Weather events have caused most major power outages in the past two decades


A new report reveals that 83% of major power outages between 2000 and 2021 have been attributed to extreme weather conditions. The analysis written by central climate finds that Florida had the tenth highest number of outages in the country.

The analysis uses data collected from utility companies across the country and defines a major power outage as one affecting more than 50,000 customers. The criteria for a weather event vary from place to place. Climate Central finds that 58% of weather-related outages were caused by extreme weather conditions, such as high winds, rain and thunderstorms. Another 22% is attributed to winter weather, 15% to hurricanes and tropical storms and a smaller number of outages could be attributed to extreme heat and wildfires.

Data obtained from Climate Central reveals more details about the impacts on South Carolina. The state experienced 54 major outages during this period. 2020 saw the most outages, with eight major outages listed. Reasons noted include hurricanes, winter weather, and severe weather. Most of the outages affected South Carolina as well as neighboring North Carolina.

At the national level, the data shows 64% more major outages during the period 2011-2021 than that of 2000-2010. Aging infrastructure with surface lines susceptible to increasingly severe weather conditions due to climate change are cited as reasons for the change. Certain events, such as the recent heat waves in the West, increase the demand for electricity, which threatens to strain the system.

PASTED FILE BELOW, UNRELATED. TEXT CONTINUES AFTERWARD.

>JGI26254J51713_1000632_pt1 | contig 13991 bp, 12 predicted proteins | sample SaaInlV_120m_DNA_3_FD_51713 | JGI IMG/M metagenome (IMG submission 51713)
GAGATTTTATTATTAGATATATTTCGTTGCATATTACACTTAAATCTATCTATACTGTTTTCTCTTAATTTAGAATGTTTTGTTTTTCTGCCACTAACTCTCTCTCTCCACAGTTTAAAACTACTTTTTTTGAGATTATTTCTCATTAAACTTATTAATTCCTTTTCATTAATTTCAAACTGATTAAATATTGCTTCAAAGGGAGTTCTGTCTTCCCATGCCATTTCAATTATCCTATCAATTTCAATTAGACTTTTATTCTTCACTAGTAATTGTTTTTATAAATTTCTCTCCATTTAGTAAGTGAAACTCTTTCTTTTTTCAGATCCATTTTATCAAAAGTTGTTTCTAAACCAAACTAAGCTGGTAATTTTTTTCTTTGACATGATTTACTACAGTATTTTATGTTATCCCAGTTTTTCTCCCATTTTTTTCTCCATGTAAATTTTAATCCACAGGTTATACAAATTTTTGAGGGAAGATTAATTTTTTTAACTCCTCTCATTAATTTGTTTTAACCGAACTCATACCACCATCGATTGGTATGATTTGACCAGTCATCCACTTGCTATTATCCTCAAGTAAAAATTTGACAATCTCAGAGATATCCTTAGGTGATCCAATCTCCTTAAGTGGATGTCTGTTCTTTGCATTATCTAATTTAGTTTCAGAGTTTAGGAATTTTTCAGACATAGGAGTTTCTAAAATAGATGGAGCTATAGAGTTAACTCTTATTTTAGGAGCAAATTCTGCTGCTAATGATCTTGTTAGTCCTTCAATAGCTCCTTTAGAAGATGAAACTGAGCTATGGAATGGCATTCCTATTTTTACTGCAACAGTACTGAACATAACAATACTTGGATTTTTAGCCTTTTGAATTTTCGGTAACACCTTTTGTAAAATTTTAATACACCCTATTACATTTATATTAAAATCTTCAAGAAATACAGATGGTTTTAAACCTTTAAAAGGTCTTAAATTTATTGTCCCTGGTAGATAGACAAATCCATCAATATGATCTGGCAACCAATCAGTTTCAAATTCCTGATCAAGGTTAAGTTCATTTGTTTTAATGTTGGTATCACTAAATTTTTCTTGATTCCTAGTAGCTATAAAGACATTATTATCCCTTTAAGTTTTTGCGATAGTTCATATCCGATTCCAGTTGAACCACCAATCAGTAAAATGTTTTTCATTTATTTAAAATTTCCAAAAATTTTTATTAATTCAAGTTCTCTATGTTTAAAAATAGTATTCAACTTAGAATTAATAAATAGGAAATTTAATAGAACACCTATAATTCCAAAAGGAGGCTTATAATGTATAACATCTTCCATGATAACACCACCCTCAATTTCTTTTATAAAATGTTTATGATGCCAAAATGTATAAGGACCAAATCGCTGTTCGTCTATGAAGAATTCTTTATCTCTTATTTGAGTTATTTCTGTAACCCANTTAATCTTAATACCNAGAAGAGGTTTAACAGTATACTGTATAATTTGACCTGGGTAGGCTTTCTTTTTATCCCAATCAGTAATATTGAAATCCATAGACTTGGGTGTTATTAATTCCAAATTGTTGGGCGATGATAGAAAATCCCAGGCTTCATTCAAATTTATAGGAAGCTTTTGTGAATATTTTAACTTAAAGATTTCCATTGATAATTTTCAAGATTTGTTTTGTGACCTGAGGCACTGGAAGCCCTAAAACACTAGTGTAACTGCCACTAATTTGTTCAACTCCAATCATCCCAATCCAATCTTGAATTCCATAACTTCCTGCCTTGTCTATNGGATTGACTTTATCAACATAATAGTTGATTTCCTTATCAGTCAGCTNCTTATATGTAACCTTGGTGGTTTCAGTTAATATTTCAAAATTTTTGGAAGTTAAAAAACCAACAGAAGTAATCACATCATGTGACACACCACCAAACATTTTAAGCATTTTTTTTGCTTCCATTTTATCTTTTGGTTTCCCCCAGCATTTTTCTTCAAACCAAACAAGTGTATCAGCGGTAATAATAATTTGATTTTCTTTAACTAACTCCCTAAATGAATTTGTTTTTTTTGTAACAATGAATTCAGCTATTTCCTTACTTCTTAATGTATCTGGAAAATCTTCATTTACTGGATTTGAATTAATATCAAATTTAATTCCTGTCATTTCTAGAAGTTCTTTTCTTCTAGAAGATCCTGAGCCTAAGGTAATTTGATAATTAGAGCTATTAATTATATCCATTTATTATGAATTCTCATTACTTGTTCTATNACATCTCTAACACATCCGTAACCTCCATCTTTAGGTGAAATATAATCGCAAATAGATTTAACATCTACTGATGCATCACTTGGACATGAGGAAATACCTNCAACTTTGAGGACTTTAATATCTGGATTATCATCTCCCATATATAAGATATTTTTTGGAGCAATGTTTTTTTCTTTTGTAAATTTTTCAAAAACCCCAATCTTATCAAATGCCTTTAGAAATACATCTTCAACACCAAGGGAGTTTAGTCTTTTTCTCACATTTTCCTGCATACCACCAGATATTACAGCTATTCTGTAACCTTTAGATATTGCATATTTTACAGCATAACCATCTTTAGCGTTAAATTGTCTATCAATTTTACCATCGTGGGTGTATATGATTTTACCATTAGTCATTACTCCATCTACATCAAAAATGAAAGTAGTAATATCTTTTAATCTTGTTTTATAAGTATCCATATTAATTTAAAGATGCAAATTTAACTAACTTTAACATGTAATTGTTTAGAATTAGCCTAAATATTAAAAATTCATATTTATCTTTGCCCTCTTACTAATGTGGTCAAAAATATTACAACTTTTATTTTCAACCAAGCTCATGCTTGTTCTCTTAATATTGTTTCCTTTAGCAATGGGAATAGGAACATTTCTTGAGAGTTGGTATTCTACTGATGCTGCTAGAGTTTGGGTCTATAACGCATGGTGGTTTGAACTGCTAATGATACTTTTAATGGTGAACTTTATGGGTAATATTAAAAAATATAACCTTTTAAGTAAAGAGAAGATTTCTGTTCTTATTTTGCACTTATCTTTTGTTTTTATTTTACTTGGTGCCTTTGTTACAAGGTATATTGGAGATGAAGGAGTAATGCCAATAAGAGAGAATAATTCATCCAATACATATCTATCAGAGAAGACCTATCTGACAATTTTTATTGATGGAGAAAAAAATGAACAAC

There are multiple risks to public health and safety as a result of power outages. A lack of indoor air conditioning can be dangerous if accompanied by extreme heat or cold. Extended outages without refrigeration can threaten people’s food supply. Those dependent on electricity for medical devices may be particularly vulnerable. Large-scale outages can also affect other public services, such as limiting public access to drinking water if they have not stored any themselves.

Families can choose to prepare for outages by purchasing generators, but may be at risk if they don’t use it properly. The Consumer Product Safety Commission estimates that 85 people die each year from carbon monoxide poisoning. Generators should never be used indoors or in an enclosed space, such as a garage. Open windows or doors may not be enough to prevent carbon monoxide poisoning, so generators should always be used outdoors, away from doors, windows, and vents.


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